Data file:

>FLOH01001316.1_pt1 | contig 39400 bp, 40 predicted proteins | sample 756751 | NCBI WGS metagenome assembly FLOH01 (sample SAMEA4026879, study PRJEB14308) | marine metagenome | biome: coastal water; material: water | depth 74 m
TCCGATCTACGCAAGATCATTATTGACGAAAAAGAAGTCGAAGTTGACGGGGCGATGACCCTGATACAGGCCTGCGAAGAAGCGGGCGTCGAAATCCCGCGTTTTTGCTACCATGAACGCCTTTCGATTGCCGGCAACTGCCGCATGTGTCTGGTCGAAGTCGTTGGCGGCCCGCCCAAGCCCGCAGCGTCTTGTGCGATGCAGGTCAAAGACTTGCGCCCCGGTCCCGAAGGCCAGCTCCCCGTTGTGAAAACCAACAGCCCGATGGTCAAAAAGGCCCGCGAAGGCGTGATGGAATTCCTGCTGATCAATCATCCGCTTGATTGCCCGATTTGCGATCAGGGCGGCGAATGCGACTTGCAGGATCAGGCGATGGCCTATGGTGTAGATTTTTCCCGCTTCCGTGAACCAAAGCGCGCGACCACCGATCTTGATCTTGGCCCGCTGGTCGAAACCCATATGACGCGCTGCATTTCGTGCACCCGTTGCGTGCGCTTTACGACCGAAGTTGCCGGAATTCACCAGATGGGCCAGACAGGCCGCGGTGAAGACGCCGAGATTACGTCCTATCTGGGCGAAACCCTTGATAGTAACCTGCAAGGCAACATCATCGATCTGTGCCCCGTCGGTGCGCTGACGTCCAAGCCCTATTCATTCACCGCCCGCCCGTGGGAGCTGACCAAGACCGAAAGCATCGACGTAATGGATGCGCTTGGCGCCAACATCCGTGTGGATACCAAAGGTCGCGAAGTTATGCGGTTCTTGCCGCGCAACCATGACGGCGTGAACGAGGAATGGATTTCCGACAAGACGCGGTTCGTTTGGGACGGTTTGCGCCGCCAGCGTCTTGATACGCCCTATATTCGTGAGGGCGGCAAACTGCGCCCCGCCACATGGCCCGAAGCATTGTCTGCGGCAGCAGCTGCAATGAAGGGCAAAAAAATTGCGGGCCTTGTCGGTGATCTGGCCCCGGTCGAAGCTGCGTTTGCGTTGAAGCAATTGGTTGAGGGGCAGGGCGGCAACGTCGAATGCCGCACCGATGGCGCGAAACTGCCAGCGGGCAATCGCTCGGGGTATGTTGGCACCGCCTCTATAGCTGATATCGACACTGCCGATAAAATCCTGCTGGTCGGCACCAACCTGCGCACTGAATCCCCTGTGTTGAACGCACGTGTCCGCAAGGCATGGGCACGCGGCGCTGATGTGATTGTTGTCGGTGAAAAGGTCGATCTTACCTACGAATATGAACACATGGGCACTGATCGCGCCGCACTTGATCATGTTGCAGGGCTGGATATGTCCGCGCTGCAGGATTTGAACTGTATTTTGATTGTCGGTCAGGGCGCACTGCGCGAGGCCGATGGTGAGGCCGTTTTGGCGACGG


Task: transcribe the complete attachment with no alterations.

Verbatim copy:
>FLOH01001316.1_pt1 | contig 39400 bp, 40 predicted proteins | sample 756751 | NCBI WGS metagenome assembly FLOH01 (sample SAMEA4026879, study PRJEB14308) | marine metagenome | biome: coastal water; material: water | depth 74 m
TCCGATCTACGCAAGATCATTATTGACGAAAAAGAAGTCGAAGTTGACGGGGCGATGACCCTGATACAGGCCTGCGAAGAAGCGGGCGTCGAAATCCCGCGTTTTTGCTACCATGAACGCCTTTCGATTGCCGGCAACTGCCGCATGTGTCTGGTCGAAGTCGTTGGCGGCCCGCCCAAGCCCGCAGCGTCTTGTGCGATGCAGGTCAAAGACTTGCGCCCCGGTCCCGAAGGCCAGCTCCCCGTTGTGAAAACCAACAGCCCGATGGTCAAAAAGGCCCGCGAAGGCGTGATGGAATTCCTGCTGATCAATCATCCGCTTGATTGCCCGATTTGCGATCAGGGCGGCGAATGCGACTTGCAGGATCAGGCGATGGCCTATGGTGTAGATTTTTCCCGCTTCCGTGAACCAAAGCGCGCGACCACCGATCTTGATCTTGGCCCGCTGGTCGAAACCCATATGACGCGCTGCATTTCGTGCACCCGTTGCGTGCGCTTTACGACCGAAGTTGCCGGAATTCACCAGATGGGCCAGACAGGCCGCGGTGAAGACGCCGAGATTACGTCCTATCTGGGCGAAACCCTTGATAGTAACCTGCAAGGCAACATCATCGATCTGTGCCCCGTCGGTGCGCTGACGTCCAAGCCCTATTCATTCACCGCCCGCCCGTGGGAGCTGACCAAGACCGAAAGCATCGACGTAATGGATGCGCTTGGCGCCAACATCCGTGTGGATACCAAAGGTCGCGAAGTTATGCGGTTCTTGCCGCGCAACCATGACGGCGTGAACGAGGAATGGATTTCCGACAAGACGCGGTTCGTTTGGGACGGTTTGCGCCGCCAGCGTCTTGATACGCCCTATATTCGTGAGGGCGGCAAACTGCGCCCCGCCACATGGCCCGAAGCATTGTCTGCGGCAGCAGCTGCAATGAAGGGCAAAAAAATTGCGGGCCTTGTCGGTGATCTGGCCCCGGTCGAAGCTGCGTTTGCGTTGAAGCAATTGGTTGAGGGGCAGGGCGGCAACGTCGAATGCCGCACCGATGGCGCGAAACTGCCAGCGGGCAATCGCTCGGGGTATGTTGGCACCGCCTCTATAGCTGATATCGACACTGCCGATAAAATCCTGCTGGTCGGCACCAACCTGCGCACTGAATCCCCTGTGTTGAACGCACGTGTCCGCAAGGCATGGGCACGCGGCGCTGATGTGATTGTTGTCGGTGAAAAGGTCGATCTTACCTACGAATATGAACACATGGGCACTGATCGCGCCGCACTTGATCATGTTGCAGGGCTGGATATGTCCGCGCTGCAGGATTTGAACTGTATTTTGATTGTCGGTCAGGGCGCACTGCGCGAGGCCGATGGTGAGGCCGTTTTGGCGACGG